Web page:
What are you going to do about it? Ahead of the 3% Conference, industry figureheads share their micro-actions on diversity
We’ve heard the stories and we’ve seen the stats. Women are still, in 2016, not on an even footing with men in the advertising industry. But what are we going to do about it?
For women in the creative industries there is some good news, and a good chunk of not-so-great news. First, the sunny side of the street: since Kat Gordon founded the 3% Conference in 2010, women in senior creative leadership roles has gone from 3% of the industry to 11%.
This is still a ridiculously low number (and the same could be said about people of color, who are also disproportionately under-represented in the industry), but it does represent progress.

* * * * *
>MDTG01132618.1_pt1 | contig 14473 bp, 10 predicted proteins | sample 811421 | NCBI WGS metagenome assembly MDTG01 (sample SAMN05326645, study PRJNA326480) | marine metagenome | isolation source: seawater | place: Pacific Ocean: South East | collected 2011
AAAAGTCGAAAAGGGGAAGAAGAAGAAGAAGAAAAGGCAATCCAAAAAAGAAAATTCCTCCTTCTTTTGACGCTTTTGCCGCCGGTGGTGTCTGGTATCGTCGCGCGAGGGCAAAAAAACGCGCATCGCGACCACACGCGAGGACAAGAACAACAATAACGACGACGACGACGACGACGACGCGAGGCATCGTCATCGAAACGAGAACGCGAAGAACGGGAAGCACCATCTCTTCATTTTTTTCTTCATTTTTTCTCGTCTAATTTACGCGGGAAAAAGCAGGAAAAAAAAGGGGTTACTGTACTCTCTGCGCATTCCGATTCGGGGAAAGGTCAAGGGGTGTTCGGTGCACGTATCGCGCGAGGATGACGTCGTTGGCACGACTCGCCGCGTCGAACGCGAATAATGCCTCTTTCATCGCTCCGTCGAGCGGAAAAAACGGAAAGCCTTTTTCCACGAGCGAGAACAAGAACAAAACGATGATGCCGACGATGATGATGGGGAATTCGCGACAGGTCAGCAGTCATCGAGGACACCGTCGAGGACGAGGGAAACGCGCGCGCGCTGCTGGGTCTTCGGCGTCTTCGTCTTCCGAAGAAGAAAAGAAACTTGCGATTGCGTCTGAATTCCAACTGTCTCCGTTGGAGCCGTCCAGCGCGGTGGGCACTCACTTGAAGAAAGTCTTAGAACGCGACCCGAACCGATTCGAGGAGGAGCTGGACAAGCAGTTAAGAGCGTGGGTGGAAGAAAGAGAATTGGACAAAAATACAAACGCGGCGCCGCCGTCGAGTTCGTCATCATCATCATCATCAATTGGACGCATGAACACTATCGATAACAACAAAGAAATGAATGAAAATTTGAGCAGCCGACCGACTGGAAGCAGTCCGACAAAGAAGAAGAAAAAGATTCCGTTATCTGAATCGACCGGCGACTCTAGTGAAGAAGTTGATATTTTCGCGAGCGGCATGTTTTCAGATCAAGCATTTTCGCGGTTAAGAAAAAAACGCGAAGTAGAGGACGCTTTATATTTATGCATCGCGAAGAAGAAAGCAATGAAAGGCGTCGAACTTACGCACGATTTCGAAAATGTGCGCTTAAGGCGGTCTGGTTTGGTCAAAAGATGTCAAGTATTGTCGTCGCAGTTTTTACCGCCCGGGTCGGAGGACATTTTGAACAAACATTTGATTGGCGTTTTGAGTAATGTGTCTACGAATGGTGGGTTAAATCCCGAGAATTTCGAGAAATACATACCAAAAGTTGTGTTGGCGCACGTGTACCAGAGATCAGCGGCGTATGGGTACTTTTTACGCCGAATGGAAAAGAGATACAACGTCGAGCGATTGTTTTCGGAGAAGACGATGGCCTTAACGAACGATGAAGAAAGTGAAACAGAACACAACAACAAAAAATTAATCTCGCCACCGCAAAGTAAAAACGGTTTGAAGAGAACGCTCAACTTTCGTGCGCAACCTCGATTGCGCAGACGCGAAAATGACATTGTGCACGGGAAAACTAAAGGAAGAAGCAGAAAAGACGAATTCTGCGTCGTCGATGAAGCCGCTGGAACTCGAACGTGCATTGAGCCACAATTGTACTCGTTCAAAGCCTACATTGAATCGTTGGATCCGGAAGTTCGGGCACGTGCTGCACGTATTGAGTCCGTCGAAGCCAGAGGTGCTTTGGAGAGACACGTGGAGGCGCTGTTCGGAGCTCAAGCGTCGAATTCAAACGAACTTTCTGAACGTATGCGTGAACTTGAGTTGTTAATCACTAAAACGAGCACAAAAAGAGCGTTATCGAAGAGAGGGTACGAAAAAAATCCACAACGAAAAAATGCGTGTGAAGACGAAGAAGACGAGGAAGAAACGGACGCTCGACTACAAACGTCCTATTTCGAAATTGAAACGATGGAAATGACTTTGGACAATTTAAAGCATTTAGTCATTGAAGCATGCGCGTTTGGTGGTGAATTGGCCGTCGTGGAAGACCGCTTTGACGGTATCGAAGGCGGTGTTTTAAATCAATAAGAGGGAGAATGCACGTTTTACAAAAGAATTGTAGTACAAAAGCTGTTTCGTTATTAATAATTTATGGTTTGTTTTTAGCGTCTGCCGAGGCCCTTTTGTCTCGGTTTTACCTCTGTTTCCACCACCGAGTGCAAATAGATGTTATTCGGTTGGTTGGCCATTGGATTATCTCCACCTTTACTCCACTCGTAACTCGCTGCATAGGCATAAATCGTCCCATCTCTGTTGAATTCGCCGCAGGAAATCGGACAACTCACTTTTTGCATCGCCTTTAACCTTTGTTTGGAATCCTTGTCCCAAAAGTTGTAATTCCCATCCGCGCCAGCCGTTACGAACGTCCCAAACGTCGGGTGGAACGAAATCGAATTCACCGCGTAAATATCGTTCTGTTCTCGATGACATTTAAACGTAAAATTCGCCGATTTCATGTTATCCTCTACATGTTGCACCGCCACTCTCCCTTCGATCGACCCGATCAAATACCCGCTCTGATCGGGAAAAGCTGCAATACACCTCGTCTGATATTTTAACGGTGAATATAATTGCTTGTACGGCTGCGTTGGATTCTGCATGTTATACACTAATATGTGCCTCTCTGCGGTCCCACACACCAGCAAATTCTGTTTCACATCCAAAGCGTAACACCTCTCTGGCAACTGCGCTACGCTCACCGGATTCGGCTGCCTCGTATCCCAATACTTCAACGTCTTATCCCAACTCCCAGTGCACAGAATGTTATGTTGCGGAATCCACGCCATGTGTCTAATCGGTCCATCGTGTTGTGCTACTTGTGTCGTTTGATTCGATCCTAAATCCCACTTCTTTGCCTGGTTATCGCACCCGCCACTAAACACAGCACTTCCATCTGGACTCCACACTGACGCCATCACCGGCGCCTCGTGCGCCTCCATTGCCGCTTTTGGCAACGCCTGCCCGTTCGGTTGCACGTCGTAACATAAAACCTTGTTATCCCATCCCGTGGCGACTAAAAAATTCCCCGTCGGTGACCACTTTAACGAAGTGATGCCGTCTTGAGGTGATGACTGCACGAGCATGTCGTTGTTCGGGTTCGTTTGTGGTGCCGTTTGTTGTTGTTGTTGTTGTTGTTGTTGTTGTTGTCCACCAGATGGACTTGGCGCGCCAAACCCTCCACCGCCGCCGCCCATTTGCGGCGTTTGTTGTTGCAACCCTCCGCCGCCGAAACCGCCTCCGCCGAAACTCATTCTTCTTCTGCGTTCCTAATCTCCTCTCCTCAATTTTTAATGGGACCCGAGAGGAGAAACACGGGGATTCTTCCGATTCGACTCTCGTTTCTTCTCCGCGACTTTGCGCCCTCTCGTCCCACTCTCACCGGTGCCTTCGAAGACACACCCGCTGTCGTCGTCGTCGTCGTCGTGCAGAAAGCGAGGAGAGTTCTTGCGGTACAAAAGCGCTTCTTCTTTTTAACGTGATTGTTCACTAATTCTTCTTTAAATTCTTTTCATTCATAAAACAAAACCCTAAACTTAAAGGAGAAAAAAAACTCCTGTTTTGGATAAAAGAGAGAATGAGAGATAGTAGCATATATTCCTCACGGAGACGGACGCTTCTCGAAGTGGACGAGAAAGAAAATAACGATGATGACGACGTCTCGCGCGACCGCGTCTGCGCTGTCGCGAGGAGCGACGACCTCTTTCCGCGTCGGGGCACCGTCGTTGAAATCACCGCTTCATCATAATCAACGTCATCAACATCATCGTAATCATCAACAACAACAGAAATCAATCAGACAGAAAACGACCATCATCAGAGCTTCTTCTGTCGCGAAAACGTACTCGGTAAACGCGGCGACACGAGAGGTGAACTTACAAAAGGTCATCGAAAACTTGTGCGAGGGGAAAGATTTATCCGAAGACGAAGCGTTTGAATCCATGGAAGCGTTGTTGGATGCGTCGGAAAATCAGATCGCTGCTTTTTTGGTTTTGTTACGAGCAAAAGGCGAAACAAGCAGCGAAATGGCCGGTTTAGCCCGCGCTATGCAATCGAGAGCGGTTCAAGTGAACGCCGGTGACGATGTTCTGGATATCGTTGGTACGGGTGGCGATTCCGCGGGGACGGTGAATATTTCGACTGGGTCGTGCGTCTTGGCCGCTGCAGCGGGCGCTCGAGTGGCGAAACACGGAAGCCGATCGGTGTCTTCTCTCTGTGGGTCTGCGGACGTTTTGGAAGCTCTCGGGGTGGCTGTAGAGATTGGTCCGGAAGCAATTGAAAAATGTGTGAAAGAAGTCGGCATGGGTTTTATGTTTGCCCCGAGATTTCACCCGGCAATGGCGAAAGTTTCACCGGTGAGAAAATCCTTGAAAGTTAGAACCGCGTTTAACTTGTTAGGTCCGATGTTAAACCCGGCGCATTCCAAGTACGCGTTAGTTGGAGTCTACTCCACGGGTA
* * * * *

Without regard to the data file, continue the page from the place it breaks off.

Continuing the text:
Now the bad news. The Elephant on Madison Avenue survey of almost 600 industry women, conducted by the 3% Conference, found that 91% of women in advertising have heard demeaning comments from male colleagues.
Let that number sink in for a moment — 91%.
What’s more, 54% of women in the industry have been subjected to unwanted sexual advances in their career — and 70% of these came from a superior. These were not necessarily one-off incidents either.
Despite the slight progress made, women in creative roles continue to feel isolated. Over half (58%) of those surveyed said they have felt excluded from important business meetings and only one in four feel that they have the same opportunities as men.
Speaking at Advertising Week New York, Colle+McVoy executive creative director Laura Fegley shared her frustration.